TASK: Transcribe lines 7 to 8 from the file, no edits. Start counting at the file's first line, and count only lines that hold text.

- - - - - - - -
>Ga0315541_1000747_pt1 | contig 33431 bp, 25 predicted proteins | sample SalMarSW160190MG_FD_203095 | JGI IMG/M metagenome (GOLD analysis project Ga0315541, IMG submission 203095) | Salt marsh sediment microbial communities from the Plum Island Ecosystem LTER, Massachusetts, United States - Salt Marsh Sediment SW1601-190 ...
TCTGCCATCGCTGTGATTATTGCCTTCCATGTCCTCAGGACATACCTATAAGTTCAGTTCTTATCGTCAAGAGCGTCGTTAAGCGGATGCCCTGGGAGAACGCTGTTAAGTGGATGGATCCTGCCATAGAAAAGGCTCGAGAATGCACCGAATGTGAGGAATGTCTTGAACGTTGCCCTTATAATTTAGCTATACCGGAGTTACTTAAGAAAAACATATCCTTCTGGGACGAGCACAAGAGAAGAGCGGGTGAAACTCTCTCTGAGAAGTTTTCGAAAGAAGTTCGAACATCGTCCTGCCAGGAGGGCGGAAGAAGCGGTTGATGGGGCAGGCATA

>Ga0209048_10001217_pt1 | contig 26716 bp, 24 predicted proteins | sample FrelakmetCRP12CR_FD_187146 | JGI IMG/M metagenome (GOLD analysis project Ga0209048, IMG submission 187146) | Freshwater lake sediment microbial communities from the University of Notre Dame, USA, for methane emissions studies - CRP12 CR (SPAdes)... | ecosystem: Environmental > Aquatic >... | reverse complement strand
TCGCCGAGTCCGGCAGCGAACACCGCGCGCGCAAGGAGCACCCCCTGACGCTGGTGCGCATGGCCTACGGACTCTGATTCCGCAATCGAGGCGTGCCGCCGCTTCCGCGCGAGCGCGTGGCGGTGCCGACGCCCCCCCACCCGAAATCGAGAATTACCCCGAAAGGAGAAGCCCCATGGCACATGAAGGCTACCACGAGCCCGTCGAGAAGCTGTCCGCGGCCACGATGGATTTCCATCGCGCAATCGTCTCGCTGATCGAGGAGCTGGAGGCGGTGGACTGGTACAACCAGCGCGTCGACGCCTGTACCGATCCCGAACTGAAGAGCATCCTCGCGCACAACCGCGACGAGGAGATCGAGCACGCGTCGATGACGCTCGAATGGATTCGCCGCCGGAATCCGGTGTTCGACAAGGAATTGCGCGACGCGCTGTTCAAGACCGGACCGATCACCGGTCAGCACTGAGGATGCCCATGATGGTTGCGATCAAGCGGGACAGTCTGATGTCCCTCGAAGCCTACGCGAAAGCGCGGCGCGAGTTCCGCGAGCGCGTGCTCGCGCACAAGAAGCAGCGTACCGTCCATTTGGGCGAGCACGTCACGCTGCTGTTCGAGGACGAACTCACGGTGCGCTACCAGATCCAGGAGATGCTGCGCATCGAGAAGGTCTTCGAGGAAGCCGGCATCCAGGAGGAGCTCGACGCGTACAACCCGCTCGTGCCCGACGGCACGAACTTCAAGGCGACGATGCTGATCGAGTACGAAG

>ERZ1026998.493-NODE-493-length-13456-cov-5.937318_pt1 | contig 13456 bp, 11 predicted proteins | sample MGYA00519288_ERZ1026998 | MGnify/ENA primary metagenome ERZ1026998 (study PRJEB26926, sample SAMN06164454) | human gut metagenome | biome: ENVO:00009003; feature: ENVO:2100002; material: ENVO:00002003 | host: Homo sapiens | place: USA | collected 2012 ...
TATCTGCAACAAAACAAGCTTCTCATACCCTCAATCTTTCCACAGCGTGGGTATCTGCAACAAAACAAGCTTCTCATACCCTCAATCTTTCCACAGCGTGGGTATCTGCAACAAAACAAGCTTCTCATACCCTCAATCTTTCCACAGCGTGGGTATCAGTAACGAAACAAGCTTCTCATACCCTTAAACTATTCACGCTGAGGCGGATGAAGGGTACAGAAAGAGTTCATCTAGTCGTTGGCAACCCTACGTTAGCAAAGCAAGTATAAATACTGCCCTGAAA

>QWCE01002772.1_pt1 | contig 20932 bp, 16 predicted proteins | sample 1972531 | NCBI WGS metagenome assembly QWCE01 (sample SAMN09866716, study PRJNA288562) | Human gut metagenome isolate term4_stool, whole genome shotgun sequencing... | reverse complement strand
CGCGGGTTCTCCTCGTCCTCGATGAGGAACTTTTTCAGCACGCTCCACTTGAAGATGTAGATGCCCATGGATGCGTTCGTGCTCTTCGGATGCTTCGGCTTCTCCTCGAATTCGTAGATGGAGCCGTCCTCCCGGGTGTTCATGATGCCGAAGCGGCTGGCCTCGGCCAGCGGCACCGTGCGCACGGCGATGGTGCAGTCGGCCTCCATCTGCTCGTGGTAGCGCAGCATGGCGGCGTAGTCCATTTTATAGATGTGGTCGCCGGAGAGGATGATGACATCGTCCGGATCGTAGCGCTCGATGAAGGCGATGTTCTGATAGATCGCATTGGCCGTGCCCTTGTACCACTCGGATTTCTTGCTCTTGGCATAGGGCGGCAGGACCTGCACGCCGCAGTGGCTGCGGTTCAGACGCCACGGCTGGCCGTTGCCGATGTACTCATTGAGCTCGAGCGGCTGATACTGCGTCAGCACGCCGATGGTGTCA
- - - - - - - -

>QWCE01002772.1_pt1 | contig 20932 bp, 16 predicted proteins | sample 1972531 | NCBI WGS metagenome assembly QWCE01 (sample SAMN09866716, study PRJNA288562) | Human gut metagenome isolate term4_stool, whole genome shotgun sequencing... | reverse complement strand
CGCGGGTTCTCCTCGTCCTCGATGAGGAACTTTTTCAGCACGCTCCACTTGAAGATGTAGATGCCCATGGATGCGTTCGTGCTCTTCGGATGCTTCGGCTTCTCCTCGAATTCGTAGATGGAGCCGTCCTCCCGGGTGTTCATGATGCCGAAGCGGCTGGCCTCGGCCAGCGGCACCGTGCGCACGGCGATGGTGCAGTCGGCCTCCATCTGCTCGTGGTAGCGCAGCATGGCGGCGTAGTCCATTTTATAGATGTGGTCGCCGGAGAGGATGATGACATCGTCCGGATCGTAGCGCTCGATGAAGGCGATGTTCTGATAGATCGCATTGGCCGTGCCCTTGTACCACTCGGATTTCTTGCTCTTGGCATAGGGCGGCAGGACCTGCACGCCGCAGTGGCTGCGGTTCAGACGCCACGGCTGGCCGTTGCCGATGTACTCATTGAGCTCGAGCGGCTGATACTGCGTCAGCACGCCGATGGTGTCA